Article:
The figures are a bit unfair since SAA for example provides technical
services such as maintenance to other airlines on the continent
there they say "It also provides major maintenance to a number of European,
African and Middle East airlines".
These staff should therefore not be allocated to SAA 100%.
Nevertheless the priciple is that: The Government should not use my money to
support inefficient businesses.
011 781 2664
082 637 3710
From: firstname.lastname@example.org [mailto:email@example.com] On Behalf Of
Sent: 07 November 2012 09:09 AM
Subject: KK RE: [Libsa] Digest for firstname.lastname@example.org - 3 Messages in 2
The SAA story is a hoax, as is easily spotted since the figures are so
extreme. The true story is below.
Spotlight falls on SAA efficiency
-4f27-8cb9-330aa46676c0&sid=17&cid=5695> View 53 comments
-4f27-8cb9-330aa46676c0&sid=17&cid=5695> Comment on this story
By: Francois Williams 2012-11-04 17:04
Cape Town – South African Airways (SAA) has more employees per aircraft than
most other airlines, but is not the most inefficient, a Sake24 investigation
The spotlight has again fallen on SAA's inefficiency following its recent
request for an additional R5bn in government assistance and the board’s
The number of workers per aircraft is a simple measure of an airline's
efficiency. SAA, with just over 10 000 employees and 61 aircraft, according
to its 2011 annual report, therefore has 164.8 employees per aircraft
compared to Kenya Airways with 104.7, Ethiopian Airlines with 126, Qantas in
Australia with 109, American Airlines with 86.7 and United Airlines with 71.
Comair, which operates British Airways and kulula.com in South Africa, has
74 per aircraft.
These figures are reflected in the airlines' latest available annual reports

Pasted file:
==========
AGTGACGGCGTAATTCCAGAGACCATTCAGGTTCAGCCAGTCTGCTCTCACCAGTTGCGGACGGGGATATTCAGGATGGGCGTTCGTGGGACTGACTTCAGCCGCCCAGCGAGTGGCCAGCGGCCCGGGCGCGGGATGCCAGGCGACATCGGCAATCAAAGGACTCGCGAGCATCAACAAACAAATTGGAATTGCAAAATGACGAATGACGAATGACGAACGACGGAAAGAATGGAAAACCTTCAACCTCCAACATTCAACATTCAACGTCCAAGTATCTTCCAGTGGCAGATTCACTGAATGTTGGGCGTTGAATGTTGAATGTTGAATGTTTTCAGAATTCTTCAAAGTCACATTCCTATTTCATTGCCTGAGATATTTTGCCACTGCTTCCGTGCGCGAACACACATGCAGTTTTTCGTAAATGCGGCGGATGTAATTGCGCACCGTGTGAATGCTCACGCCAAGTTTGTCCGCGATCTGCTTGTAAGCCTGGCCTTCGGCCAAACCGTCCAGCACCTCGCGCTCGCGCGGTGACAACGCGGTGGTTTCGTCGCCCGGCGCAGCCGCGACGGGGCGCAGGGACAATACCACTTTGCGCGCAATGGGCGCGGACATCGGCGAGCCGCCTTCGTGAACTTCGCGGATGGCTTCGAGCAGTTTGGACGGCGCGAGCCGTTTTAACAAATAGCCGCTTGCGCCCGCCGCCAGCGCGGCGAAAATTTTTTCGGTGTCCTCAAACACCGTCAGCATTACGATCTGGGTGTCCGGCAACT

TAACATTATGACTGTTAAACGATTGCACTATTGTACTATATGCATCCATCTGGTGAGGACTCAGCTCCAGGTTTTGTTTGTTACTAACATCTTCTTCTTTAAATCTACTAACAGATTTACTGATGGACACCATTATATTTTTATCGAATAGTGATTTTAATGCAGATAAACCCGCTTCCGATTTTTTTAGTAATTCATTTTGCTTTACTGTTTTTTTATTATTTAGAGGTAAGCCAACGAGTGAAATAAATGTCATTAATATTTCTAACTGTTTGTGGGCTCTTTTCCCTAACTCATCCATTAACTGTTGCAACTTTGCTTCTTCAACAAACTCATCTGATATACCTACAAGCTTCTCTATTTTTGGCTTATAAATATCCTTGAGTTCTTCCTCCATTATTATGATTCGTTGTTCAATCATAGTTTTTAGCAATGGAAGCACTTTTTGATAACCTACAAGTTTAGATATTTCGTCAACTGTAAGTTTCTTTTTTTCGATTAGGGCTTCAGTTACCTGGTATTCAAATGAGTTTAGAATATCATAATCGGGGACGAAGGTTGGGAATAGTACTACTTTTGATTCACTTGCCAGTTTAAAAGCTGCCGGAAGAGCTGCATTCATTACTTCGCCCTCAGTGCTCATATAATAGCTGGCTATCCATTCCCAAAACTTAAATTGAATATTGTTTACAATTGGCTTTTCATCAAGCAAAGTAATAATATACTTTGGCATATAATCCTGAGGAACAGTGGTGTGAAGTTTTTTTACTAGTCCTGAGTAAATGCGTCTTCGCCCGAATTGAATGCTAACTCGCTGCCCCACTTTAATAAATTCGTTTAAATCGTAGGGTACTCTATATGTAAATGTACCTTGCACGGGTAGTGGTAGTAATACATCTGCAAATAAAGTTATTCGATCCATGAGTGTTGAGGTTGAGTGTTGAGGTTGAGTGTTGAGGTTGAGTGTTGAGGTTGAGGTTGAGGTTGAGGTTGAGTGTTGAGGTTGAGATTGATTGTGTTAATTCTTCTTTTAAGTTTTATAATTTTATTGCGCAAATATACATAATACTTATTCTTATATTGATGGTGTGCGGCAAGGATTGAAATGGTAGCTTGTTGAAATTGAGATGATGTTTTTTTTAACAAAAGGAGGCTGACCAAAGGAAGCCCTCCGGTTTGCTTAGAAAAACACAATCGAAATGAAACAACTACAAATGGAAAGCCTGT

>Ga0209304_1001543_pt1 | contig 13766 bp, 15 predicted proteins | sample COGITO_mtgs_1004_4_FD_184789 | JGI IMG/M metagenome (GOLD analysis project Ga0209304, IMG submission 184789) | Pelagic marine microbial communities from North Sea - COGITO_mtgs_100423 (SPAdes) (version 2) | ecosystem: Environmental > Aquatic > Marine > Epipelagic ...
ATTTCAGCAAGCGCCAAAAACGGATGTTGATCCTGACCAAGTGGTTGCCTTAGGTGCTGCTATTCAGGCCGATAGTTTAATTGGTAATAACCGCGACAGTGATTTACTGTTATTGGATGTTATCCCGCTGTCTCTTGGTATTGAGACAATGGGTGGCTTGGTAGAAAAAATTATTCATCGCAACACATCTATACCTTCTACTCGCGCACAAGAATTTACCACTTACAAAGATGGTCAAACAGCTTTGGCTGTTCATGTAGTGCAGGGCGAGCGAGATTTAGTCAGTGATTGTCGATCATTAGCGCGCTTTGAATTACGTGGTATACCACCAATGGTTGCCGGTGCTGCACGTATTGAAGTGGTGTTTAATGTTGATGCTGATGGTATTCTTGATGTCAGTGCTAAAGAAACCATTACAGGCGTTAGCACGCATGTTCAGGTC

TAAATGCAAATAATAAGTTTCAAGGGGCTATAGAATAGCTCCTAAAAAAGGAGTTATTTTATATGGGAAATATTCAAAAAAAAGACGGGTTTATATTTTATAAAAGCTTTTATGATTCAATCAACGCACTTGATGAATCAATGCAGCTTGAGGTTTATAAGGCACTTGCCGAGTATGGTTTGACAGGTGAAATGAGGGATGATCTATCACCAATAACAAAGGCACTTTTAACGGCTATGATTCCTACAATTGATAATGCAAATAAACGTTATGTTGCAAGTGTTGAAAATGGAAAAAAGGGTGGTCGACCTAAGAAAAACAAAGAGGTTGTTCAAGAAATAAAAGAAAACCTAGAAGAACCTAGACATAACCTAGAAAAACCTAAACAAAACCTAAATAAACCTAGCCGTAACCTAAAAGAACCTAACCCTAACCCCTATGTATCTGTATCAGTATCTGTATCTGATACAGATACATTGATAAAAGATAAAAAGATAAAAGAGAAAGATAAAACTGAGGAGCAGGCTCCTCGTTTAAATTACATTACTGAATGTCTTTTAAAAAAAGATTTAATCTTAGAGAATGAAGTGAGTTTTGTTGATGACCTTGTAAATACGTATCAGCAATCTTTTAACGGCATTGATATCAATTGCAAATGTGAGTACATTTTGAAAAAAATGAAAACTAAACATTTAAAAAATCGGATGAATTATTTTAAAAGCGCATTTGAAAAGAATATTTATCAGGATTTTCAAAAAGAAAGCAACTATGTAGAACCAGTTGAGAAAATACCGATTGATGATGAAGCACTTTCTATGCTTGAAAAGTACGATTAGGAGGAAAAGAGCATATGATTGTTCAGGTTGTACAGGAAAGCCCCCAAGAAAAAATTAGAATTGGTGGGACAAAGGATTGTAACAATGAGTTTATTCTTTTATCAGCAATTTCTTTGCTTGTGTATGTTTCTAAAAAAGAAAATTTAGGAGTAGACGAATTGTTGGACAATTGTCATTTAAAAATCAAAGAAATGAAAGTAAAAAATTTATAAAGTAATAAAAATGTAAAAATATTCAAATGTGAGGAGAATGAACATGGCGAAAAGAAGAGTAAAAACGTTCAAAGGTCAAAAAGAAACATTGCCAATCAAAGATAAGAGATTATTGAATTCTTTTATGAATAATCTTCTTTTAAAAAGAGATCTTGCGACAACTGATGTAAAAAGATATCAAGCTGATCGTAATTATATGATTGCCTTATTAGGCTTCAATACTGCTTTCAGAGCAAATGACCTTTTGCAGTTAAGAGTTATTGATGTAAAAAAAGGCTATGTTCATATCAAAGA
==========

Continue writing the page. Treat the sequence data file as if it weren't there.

or websites, or were ascertained from enquiry. Last year SAA's staff costs
Yet, in terms of this measure, SAA is not the most inefficient. Air India,
with 221 workers per aircraft current holds this position, according to
On its website it's clear that its referring to Business Today and not
Businesstoday, at http://www.indiatodaygroup.com/, an Indian business news
page. Observers say it has a large number of superfluous staff members
appointed through political interference.
Air India, like SAA, is a state-controlled airline currently being bolstered
by taxpayers' money to prevent its going bankrupt.
Flightglobal airline newspaper Flightglobal says that in April the Indian
government approved a R5.8bn eight-year bailout package for Air India, aimed
at returning the airline to profitability by 2018.
For more business news in Afrikaans, go to Sake24.com
From: email@example.com [mailto:firstname.lastname@example.org]
Sent: 07 November 2012 08:59 AM
To: Digest Recipients
Subject: [Libsa] Digest for email@example.com - 3 Messages in 2 Topics
Today's Topic Summary
§ FW: The "gravy plane".. [1 Update]
§ Some humor for today [2 Updates]
<http://groups.google.com/group/libsa/t/63edb2e969795070> FW: The "gravy
"Janette" <ray...@iafrica.com> Nov 06 08:44PM +0200
Interesting view point.
I haven't verified any of these stats
Ever wonder why we can't keep our airfares down?
SAA - 5 Billion depends on their turn-around strategy
Why is SAA always running at such a huge loss and forever requesting 'bail
outs' from the government?
The reason appears to be quite simple - they have too many people working
for them and the business simply cannot afford it!
Many of these SAA employees fall into the 'protected employees' category,
(those that simply have a job and do very little to nothing to substantiate
their worth, and our Employment Act prevents the SAA from simply 'getting
rid' of surplus or unnecessary staff.
In any business it is vitally important to keep ones staff numbers to an
absolute necessary minimum. This would be in line with the principle of
keeping ones overall overheads to a minimum.
I conducted a website search of some random airlines (listed below) in order
to gauge the total number of employees at that airline, measured against